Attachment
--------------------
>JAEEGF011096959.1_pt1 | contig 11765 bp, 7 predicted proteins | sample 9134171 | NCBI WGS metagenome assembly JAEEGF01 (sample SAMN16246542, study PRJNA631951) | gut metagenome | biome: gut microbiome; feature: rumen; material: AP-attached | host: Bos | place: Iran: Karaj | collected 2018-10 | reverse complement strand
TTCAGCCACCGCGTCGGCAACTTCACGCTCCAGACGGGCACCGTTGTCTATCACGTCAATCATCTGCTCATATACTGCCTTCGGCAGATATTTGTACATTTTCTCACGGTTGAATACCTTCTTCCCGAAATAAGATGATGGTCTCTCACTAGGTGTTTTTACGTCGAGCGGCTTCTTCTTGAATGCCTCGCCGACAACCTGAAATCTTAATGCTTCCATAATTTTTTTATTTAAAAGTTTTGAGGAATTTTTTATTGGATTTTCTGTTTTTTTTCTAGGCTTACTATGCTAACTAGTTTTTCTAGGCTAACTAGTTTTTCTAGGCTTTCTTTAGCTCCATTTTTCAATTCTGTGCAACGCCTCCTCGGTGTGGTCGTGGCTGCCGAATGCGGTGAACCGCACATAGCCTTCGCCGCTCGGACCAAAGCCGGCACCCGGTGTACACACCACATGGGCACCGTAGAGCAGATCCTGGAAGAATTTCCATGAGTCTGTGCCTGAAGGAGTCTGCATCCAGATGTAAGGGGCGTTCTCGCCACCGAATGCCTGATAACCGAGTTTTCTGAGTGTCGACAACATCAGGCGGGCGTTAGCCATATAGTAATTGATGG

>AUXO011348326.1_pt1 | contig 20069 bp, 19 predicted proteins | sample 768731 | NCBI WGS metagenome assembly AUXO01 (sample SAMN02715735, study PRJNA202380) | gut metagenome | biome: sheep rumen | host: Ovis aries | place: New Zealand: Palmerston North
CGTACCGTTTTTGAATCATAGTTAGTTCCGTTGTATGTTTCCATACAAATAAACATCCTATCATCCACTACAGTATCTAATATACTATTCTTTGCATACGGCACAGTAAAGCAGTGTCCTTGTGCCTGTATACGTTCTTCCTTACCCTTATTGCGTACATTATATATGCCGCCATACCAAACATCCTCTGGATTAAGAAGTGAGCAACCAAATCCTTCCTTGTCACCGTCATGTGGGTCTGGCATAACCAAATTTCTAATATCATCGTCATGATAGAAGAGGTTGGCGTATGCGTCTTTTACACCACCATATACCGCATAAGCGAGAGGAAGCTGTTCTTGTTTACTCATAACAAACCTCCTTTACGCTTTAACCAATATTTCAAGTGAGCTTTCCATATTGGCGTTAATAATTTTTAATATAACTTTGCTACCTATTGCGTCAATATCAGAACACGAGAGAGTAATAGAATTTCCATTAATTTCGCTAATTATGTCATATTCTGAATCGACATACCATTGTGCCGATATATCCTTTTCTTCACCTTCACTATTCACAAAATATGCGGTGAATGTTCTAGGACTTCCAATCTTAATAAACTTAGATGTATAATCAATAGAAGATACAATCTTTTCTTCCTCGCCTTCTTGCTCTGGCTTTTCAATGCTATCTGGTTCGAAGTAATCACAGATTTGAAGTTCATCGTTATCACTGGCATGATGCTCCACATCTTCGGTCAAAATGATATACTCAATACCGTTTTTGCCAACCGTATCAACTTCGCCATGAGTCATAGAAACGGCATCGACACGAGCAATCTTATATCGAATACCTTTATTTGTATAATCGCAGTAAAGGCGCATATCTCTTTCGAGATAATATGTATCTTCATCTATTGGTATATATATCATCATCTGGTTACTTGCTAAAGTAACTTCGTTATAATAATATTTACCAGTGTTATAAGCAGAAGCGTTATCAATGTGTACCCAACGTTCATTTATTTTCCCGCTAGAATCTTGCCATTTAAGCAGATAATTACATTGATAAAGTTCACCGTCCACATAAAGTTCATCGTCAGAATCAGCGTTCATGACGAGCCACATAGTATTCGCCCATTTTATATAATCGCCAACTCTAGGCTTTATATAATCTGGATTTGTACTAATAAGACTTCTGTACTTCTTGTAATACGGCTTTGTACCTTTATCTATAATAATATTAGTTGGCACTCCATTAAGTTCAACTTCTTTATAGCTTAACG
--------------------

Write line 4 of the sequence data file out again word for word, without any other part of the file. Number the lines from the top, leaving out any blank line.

CGTACCGTTTTTGAATCATAGTTAGTTCCGTTGTATGTTTCCATACAAATAAACATCCTATCATCCACTACAGTATCTAATATACTATTCTTTGCATACGGCACAGTAAAGCAGTGTCCTTGTGCCTGTATACGTTCTTCCTTACCCTTATTGCGTACATTATATATGCCGCCATACCAAACATCCTCTGGATTAAGAAGTGAGCAACCAAATCCTTCCTTGTCACCGTCATGTGGGTCTGGCATAACCAAATTTCTAATATCATCGTCATGATAGAAGAGGTTGGCGTATGCGTCTTTTACACCACCATATACCGCATAAGCGAGAGGAAGCTGTTCTTGTTTACTCATAACAAACCTCCTTTACGCTTTAACCAATATTTCAAGTGAGCTTTCCATATTGGCGTTAATAATTTTTAATATAACTTTGCTACCTATTGCGTCAATATCAGAACACGAGAGAGTAATAGAATTTCCATTAATTTCGCTAATTATGTCATATTCTGAATCGACATACCATTGTGCCGATATATCCTTTTCTTCACCTTCACTATTCACAAAATATGCGGTGAATGTTCTAGGACTTCCAATCTTAATAAACTTAGATGTATAATCAATAGAAGATACAATCTTTTCTTCCTCGCCTTCTTGCTCTGGCTTTTCAATGCTATCTGGTTCGAAGTAATCACAGATTTGAAGTTCATCGTTATCACTGGCATGATGCTCCACATCTTCGGTCAAAATGATATACTCAATACCGTTTTTGCCAACCGTATCAACTTCGCCATGAGTCATAGAAACGGCATCGACACGAGCAATCTTATATCGAATACCTTTATTTGTATAATCGCAGTAAAGGCGCATATCTCTTTCGAGATAATATGTATCTTCATCTATTGGTATATATATCATCATCTGGTTACTTGCTAAAGTAACTTCGTTATAATAATATTTACCAGTGTTATAAGCAGAAGCGTTATCAATGTGTACCCAACGTTCATTTATTTTCCCGCTAGAATCTTGCCATTTAAGCAGATAATTACATTGATAAAGTTCACCGTCCACATAAAGTTCATCGTCAGAATCAGCGTTCATGACGAGCCACATAGTATTCGCCCATTTTATATAATCGCCAACTCTAGGCTTTATATAATCTGGATTTGTACTAATAAGACTTCTGTACTTCTTGTAATACGGCTTTGTACCTTTATCTATAATAATATTAGTTGGCACTCCATTAAGTTCAACTTCTTTATAGCTTAACG